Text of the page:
Pakistan’s Cabinet Committee for Economic Revival has rejected a proposal to stop Afghanistan from using its foreign exchange market to fulfill its currency requirements, which observers say has negatively affected the value of the US dollar against the rupee.
Pakistan’s Minister for Communication Shahid Ashraf Tarar raised concerns about Afghanistan’s impact on Pakistan’s exchange market at the committee’s inaugural meeting this week. He said people from Afghanistan were purchasing currency from Pakistan to meet their own needs, thereby exerting pressure on the dollar’s price.
A source told Pakistan’s Express Tribune that Tarar on Tuesday urged the committee chairperson Shamshad Akhtar to take action, but this was rebuffed.
Pakistan lawmakers have claimed it is widely assumed that while the Taliban grapples with a shortage of foreign currency due to Western sanctions, Afghanistan was satisfying its trade-related requirements through transactions with Pakistan. This issue is now under official discussion at the cabinet level.
However, the cabinet committee chose not to take steps to address what they claim is an uncontrolled weakening of the rupee against the dollar.
On Wednesday the Pakistani rupee was trading at Rs323 to the US dollar on the open market.
Express Tribune reported that Afghanistan nationals hold an estimated Rs3 trillion, which is approximately one-third of the total currency in circulation. Observers say these holdings are primarily in Rs5,000 denominations and are being used to purchase US dollars on the open market.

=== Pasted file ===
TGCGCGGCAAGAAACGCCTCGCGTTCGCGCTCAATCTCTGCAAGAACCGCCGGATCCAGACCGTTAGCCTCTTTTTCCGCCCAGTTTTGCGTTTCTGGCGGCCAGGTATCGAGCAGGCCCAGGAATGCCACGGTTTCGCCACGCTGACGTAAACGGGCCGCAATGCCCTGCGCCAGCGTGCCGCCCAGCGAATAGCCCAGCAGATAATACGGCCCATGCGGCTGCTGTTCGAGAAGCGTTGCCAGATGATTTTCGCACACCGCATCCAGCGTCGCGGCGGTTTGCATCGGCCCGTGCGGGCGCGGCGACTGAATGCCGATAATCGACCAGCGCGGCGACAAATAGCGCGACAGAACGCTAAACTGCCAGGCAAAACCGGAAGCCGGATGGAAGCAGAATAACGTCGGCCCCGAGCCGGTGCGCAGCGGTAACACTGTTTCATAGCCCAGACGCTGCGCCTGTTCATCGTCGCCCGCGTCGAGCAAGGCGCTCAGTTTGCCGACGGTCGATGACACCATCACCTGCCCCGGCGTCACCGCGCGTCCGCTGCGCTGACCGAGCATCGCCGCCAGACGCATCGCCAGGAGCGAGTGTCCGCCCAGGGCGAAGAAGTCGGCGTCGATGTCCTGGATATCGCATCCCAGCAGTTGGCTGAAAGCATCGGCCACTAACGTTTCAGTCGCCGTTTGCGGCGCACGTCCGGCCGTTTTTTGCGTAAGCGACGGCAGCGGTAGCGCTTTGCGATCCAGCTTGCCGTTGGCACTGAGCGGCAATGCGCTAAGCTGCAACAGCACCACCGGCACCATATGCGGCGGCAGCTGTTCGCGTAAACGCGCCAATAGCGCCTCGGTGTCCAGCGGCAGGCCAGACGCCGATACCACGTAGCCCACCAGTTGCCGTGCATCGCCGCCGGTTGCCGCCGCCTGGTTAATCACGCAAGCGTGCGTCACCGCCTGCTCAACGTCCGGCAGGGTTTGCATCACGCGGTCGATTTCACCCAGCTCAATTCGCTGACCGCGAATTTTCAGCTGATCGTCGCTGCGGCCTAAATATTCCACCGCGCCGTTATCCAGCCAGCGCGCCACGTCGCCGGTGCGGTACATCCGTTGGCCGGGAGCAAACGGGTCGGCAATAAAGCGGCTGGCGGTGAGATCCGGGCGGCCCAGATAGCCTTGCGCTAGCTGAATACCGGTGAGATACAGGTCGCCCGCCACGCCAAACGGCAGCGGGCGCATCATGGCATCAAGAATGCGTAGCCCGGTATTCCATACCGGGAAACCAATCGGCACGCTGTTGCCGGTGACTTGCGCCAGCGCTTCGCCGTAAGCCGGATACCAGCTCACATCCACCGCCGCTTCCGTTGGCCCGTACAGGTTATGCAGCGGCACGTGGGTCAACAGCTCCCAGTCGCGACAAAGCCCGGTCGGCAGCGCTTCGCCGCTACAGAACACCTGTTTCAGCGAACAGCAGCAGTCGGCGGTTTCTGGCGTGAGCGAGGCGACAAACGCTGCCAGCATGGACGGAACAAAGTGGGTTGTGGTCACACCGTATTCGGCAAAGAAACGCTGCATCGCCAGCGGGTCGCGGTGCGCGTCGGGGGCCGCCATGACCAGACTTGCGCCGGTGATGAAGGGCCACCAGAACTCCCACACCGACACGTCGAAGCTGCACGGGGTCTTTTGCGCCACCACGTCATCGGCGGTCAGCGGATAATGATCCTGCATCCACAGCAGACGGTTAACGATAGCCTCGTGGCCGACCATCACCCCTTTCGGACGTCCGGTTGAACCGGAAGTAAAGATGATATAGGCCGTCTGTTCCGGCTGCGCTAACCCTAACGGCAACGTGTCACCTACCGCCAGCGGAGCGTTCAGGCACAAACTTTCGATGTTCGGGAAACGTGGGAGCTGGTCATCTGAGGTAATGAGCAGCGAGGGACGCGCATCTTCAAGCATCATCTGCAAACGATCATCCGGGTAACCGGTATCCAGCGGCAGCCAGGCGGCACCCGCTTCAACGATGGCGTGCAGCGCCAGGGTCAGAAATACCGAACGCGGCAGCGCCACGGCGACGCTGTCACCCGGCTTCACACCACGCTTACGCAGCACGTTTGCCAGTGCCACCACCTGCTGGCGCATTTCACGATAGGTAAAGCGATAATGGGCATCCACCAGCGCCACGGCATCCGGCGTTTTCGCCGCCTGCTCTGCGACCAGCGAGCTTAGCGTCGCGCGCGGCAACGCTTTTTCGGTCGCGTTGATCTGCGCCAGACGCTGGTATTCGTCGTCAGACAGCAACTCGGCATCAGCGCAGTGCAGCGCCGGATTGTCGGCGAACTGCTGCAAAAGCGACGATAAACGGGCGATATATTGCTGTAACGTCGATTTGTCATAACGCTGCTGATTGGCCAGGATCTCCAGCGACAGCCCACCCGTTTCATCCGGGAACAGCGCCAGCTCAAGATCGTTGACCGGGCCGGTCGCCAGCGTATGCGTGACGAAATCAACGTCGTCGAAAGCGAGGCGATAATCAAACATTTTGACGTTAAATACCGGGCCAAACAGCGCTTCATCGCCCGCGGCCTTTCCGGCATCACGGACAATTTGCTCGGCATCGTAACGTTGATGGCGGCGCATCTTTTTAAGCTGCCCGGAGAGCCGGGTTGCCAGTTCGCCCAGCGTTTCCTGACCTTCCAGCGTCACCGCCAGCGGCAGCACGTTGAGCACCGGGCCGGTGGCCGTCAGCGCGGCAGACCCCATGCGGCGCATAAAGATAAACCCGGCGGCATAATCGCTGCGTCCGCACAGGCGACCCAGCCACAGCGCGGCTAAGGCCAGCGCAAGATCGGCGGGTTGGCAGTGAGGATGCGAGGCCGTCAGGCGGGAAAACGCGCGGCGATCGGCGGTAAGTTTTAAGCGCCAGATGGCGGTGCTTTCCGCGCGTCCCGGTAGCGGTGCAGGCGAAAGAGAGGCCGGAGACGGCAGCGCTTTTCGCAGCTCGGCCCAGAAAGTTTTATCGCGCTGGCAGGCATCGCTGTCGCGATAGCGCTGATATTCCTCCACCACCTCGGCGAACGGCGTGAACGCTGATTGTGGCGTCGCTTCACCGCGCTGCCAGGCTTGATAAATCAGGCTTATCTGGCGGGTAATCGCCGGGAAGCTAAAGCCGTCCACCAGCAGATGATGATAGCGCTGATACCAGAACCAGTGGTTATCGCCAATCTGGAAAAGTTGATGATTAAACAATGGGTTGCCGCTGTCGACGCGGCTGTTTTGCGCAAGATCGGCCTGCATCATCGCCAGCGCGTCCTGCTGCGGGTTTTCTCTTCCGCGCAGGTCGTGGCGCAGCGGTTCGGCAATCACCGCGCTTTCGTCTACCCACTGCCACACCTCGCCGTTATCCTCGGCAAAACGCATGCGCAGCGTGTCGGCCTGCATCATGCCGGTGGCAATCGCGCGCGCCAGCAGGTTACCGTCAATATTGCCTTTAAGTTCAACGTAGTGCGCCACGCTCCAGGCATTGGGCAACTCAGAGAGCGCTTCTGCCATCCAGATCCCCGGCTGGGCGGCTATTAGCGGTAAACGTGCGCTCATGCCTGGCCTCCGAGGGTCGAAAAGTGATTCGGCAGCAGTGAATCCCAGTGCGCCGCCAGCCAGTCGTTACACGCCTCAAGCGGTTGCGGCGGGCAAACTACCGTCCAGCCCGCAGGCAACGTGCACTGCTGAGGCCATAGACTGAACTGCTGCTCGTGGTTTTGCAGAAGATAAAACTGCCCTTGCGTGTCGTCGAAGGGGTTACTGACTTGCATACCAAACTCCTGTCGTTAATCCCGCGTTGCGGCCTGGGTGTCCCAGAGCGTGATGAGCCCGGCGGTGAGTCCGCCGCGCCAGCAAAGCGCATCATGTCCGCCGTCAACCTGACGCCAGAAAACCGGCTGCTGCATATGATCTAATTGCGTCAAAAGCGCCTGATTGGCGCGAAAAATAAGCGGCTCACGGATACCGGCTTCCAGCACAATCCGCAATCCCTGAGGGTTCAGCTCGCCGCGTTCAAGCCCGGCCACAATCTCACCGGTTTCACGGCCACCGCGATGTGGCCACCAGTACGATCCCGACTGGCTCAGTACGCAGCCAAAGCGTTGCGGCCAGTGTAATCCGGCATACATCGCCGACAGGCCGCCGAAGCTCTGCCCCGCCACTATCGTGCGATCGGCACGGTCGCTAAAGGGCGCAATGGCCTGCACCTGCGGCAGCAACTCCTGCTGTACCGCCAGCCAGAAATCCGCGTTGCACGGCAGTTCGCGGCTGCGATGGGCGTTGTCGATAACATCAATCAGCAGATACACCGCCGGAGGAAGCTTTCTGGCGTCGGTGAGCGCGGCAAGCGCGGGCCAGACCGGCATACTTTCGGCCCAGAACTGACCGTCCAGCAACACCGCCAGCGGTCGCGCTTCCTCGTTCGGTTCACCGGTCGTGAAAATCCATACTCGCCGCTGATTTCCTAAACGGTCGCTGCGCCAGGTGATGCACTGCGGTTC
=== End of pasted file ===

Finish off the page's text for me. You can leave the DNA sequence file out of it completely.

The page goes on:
On Wednesday, however, at a separate cabinet committee meeting, the interim finance minister Shamshad Akhtar ruled out demonetizing the Rs5,000 note.
This comes amid a steady decrease in the value of the rupee, which has raised enormous concerns among experts and stakeholders in Pakistan.
Observers have pointed fingers at the “grey market” and the “significant interference” by the International Monetary Fund (IMF) in the country’s banking and currency sectors, Dawn News reported.
Critics have said the level of interference into the banking and currency sectors by the IMF is unprecedented.
One currency dealer claimed this heightened level of engagement stems from the IMF’s mistrust of the Pakistan government. “The IMF people interact with the exchange companies and bankers in Pakistan at the lowest level, which was never witnessed before,” a senior banker said.
A high-ranking official of a private bank, who spoke on condition of anonymity, said the government and the State Bank of Pakistan has lost control over the exchange rate and that this would be detrimental to both the rupee and the broader economy.